Into these ethics concerns appears another question or influence:  Legacy tales.

As Garry has so beautifully written about his friend gone too soon in life, what will be the tales told to these surrogate-produced Grandchildren / children?  Will they have the issues with drugs, alcohol and early death as exhibited by the Kennedy Children, who were raised by grieving families?  Will the expectations put on their shoulders be the making of them or the ruination of them?

At what point do these moneyed people accept that death is a part of the circle of life, and not something to be feared?

No answers here, but I do continue to observe the human condition quite closely.   Especially the part where one is warned to “be careful what you wish for” as no one knows what repercussions tomorrow holds regarding the decisions made today.

 

 

Breakfast

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My magical elixir against reality.

Every two weeks or so, I have to pack my COPD and NAFLD and diabetes medications and supplements.  I pack them in a grab and go plastic baggie for each day so that I, a) Don’t have to think about or deal with assembling the magical stones meant to offset mortality, and, b)  Do my best to comply with my medication orders while also supplementing my Rx’s with dietary magic to make up for the fact that I don’t eat fruits and veggies, and with the hope that these vitamin fortifications will help me beat the reality of my physical frailty.

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I have a daily diary I keep, as if that will offset the Endocrinologist’s belief that I am gorging myself daily on sugars and carbs, sodas up the yin yang, and working to actively sabotage my various doctor’s efforts to keep this old carcass upright and moving.

I also try and cook most of my own meals to ensure I know exactly what I’m putting into my body, and that any forbidden sugars and carbs were in my diet with purpose and pre-planning.

Tonight, I’m going out to see Gabriel Iglesias, Stand Up Comic, and enjoy the crowd, the laughter, and share a moment with my buddy, R, who also loves stand up.

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So, knowing that I have to be able to stay awake for an extended period of time, and knowing that I don’t want to miss any part of tonight’s performance by mis-using my limited number of “spoons” for the day, or eating the wrong thing, etc., etc., etc…  I’m sitting on my couch and being oh so good.

Perfect, even.

I’m up.  I’m showered and groomed and resting.

I’m perfectly aware that one wrong decision could leave me exhausted and unable to hide my chronic condition, so I’m behaving.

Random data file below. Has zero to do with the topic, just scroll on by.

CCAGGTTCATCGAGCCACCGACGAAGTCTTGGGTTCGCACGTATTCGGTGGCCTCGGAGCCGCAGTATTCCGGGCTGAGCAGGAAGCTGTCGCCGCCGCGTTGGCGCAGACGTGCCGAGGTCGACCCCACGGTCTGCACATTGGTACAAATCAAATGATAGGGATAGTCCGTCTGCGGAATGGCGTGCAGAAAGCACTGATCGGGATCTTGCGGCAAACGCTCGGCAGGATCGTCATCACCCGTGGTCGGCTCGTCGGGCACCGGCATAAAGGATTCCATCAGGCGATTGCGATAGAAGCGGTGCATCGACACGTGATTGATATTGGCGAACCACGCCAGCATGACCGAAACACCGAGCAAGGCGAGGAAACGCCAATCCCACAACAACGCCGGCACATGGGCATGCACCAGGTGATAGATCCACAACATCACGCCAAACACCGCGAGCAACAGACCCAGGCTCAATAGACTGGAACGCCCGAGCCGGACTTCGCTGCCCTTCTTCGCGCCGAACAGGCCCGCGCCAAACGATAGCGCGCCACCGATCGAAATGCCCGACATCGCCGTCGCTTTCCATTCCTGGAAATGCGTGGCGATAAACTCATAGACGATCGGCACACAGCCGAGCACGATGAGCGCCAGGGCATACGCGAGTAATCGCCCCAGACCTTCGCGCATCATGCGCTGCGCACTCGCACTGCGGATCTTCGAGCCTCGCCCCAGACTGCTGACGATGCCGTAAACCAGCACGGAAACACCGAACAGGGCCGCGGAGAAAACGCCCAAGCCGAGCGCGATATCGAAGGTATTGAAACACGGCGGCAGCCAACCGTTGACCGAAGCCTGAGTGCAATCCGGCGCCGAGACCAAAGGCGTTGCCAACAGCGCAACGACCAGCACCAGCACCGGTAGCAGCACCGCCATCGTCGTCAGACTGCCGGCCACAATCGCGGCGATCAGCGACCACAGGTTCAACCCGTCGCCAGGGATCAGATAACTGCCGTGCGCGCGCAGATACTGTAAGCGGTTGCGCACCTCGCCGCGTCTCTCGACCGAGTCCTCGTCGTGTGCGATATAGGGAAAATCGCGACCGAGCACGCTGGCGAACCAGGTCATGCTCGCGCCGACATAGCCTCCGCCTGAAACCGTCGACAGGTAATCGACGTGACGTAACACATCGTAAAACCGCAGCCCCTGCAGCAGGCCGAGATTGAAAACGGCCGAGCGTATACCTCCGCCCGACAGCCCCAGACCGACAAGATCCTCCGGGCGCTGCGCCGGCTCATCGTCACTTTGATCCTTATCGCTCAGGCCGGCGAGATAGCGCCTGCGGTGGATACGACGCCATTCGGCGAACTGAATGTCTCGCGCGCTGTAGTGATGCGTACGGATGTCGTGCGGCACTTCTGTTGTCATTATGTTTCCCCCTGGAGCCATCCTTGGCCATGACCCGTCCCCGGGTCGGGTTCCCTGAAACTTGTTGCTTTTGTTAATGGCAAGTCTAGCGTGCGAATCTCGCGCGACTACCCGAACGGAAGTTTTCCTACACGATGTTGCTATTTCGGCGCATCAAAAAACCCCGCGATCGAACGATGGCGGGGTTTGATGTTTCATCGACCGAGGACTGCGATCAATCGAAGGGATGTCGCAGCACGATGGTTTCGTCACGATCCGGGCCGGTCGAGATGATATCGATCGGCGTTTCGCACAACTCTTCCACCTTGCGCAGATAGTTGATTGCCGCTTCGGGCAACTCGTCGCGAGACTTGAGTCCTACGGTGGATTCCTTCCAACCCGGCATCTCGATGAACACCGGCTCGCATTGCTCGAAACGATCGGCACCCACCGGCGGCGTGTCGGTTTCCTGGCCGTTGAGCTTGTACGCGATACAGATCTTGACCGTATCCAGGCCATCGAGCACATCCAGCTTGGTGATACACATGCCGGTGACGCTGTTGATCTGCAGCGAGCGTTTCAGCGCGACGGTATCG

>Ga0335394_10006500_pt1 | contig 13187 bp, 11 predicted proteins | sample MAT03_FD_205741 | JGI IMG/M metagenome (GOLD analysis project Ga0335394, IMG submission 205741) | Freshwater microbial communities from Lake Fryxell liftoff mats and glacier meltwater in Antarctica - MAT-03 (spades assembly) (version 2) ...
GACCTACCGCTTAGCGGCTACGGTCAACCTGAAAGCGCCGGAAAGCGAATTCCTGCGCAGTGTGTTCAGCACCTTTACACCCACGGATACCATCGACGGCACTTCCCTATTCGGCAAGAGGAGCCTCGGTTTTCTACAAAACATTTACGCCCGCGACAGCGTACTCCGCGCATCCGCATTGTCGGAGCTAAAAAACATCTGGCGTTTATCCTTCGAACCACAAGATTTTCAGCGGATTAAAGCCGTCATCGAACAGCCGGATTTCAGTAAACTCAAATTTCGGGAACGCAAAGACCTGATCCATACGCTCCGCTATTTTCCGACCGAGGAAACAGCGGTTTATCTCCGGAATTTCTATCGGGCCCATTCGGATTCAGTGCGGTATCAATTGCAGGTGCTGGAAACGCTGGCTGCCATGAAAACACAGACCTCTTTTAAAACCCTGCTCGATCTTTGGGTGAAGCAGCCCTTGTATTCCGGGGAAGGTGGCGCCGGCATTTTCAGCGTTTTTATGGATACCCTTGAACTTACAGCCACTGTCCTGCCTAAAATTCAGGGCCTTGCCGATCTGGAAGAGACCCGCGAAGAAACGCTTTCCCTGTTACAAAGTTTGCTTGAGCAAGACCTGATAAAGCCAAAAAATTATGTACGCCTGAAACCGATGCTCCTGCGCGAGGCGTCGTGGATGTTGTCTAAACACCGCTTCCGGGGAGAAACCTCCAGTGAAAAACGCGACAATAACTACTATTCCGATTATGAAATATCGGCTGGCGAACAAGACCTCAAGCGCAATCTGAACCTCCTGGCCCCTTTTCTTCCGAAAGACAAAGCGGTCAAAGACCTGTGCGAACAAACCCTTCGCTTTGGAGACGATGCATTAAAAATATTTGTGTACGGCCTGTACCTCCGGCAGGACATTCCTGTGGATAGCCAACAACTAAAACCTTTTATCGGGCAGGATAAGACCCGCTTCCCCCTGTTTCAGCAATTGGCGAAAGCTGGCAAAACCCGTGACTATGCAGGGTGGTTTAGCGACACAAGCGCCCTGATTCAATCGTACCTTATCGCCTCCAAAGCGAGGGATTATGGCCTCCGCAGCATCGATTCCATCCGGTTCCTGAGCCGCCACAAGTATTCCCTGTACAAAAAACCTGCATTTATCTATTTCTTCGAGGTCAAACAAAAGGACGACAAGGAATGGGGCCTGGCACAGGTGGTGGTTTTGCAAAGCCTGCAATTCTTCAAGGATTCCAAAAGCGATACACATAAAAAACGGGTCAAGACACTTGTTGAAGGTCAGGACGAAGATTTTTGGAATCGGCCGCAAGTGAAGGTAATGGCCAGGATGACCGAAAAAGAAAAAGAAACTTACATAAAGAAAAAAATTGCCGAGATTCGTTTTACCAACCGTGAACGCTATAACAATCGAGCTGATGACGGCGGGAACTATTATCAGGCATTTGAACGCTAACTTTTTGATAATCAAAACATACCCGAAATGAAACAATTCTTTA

I hate behaving, but I understand that’s it’s for the greater good.  I understand that self-sabotage by fighting against my reality hurts no one but me.  And, I’m ego centric enough that I want to pass for normal for as long as possible, whenever possible, so I do what I actively dislike and live a regimented life.

 

As Springsteen says in his recent Broadway show, it’s like my own litany of “Church, school, homework.  Church, school, homework.  Greenbeans.  Greenbeans.  Fucking greenbeans.”

In my case it’s:  Get up.  Take my meds with whatever food won’t derail my plans for the most energy in any given day.  And repeat those fucking steps ad nauseam until the weather improves so that I can leave this tin can of a home, or until my next trip comes around.

I know I have it better than so many other folks who can no longer leave their rooms or their homes.  Who are confined to a hospice bed in a hospital waiting for the end.  Or worse, who are out on the streets, truly destitute and without a place to call home.

But, as I sit here contemplating my medicated breakfast of champions, I just hear Springsteen in my head making me laugh.  “Greenbeans.  Greenbeans.  Fucking greenbeans.”  Yep.  It could be worse.

I might be at home in my childhood, dealing with my daily medication routine under the watchful eye of my mother, and facing a dinner of creamed peas and tuna.

Find your laughs where you can every day, and find a way to accept reasonable compromises so that you can do whatever you still desire to do despite the odds stacked against you.

Whatever you do, though.  Stay away from that fucking creamed peas and tuna.

Deadlines with Infinity

Trip is a man with 3 first names as his moniker.  A veteran.  A proud man.  He’s coming to the end of his battle with COPD.

Westpreußen, Russlanddeutsche Flüchtlinge

He’s as skinny as a rail as the fight to breathe is stripping the fat from his body.  He’s in tremendous pain from tumors in his lungs pressing on his heart and lungs.  And he’s spending every day waiting to die when it’s not yet his time.

The man has lost well over 60 pound on his 6 foot 2 frame, but at 149 pounds he’s still getting up and driving and being ornery with his wife.

We have a group chat, a bunch of us from the COPD site, and Trip is expecting that his scans on Friday to see what’s going on with his heart and lungs will offer new hope for surgery.  Even though he’s been told that he’s too frail to operate on.  Even though they have been telling him for months that his only hope for pain management is hospice.